US cities try 'benchmarking' to make buildings save more energy
'Benchmarking' motivates owners to rehab their buildings to save energy, carbon emissions, and fuel costs.
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A free online tool called Energy Star Portfolio Manager allows owners to easily see their buildings’ energy performance and how it compares to other, similar buildings. The next step in the process is an energy audit, where an expert comes on-site to look for opportunities to improve a building’s energy performance.Skip to next paragraph
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The benchmarking program is one component of broader efforts for cities to reduce their carbon emissions and energy-related costs. A few years ago, Seattle established citywide goals of 20 percent improvement across the entire stock of existing buildings by the year 2020. Now, as building owners report benchmarking data once a year to the city, they will be able to see their progress in meeting their sustainability goals.
There will be hefty fees for any building owner who does not comply with the program by its April deadline – but the punishment stops there. The Seattle program, unlike New York City’s, does not require the benchmarking information to be made available to the public.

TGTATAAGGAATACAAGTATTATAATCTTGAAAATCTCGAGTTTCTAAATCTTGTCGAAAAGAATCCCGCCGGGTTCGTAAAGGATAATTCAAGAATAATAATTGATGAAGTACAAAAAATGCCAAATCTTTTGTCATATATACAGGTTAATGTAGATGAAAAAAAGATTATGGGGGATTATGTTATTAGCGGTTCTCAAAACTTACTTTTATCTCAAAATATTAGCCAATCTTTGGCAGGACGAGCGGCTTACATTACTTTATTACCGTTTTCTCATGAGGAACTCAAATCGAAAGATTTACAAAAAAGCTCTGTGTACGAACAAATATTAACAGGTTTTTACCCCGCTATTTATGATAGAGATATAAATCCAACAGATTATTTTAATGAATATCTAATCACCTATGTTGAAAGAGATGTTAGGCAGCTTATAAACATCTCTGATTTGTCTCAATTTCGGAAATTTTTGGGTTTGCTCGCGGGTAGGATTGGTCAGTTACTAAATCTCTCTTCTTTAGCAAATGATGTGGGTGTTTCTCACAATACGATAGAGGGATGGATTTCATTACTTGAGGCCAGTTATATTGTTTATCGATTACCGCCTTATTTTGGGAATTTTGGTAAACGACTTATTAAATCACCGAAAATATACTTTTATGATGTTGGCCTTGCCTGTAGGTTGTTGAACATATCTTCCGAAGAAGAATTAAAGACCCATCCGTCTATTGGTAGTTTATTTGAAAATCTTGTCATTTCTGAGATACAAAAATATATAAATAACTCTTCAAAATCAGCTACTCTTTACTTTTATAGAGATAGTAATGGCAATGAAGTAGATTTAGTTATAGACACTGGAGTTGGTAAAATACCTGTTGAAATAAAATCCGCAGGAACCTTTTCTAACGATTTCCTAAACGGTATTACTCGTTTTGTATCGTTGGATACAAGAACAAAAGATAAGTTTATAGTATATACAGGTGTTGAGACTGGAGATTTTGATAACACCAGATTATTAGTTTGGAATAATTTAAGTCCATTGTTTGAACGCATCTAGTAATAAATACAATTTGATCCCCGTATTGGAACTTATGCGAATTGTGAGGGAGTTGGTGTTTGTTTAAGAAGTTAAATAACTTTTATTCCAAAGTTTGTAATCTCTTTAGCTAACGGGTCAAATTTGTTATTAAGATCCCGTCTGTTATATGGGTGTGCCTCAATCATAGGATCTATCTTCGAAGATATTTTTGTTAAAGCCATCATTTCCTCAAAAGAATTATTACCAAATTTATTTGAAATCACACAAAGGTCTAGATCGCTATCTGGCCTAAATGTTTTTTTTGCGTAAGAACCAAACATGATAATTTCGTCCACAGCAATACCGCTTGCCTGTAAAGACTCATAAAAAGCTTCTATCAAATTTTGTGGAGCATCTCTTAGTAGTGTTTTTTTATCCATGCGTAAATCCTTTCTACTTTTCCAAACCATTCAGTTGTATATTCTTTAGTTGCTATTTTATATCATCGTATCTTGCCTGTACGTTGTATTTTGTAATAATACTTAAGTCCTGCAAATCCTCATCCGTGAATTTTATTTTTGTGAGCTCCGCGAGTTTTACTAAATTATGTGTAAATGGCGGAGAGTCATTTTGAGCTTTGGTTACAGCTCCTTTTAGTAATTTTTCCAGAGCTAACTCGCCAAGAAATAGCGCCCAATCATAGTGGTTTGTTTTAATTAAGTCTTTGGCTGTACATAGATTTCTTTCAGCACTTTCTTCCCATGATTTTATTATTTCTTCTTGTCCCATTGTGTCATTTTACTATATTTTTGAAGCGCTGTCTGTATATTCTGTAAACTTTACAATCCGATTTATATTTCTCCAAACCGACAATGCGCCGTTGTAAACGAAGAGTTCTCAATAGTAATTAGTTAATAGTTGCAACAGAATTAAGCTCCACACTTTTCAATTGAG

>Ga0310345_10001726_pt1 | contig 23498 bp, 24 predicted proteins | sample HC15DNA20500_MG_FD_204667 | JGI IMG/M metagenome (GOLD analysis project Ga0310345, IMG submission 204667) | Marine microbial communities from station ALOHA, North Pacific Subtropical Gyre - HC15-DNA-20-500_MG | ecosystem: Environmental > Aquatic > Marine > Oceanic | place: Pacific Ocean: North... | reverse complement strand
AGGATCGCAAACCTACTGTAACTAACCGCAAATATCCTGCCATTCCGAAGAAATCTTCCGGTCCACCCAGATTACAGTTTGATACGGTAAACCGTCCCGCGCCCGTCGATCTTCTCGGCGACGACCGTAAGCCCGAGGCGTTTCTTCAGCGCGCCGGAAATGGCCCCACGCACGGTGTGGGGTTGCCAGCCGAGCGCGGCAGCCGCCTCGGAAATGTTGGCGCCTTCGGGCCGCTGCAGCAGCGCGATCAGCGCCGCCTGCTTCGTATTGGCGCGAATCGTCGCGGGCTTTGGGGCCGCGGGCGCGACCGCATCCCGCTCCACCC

“Only people involved in a transaction with a building can request the info from the owners – this makes owners feel like the issue is framed in a positive way, rather than ‘shaming,’ ” explained Antonoff. The private nature of the conversation also allows the owner to provide an explanation for a relatively bad rating – maybe he or she hasn’t had time to work on improving it yet, but plans to, for example.
The program seems promising precisely because it requires so much engagement – the evaluation and reporting of buildings’ energy usage is complemented by education and action.
“We are putting resources into outreach and training because we really want people to understand why this is important, valuable information that can help them operate businesses more efficiently and increasing building values,” explained Antonoff.
By finding ways to work within a positive mentality, and increasing awareness of energy issues, Seattle hopes that it will reach its goals of reducing carbon emissions, reducing energy waste, and becoming a greener home for its residents.
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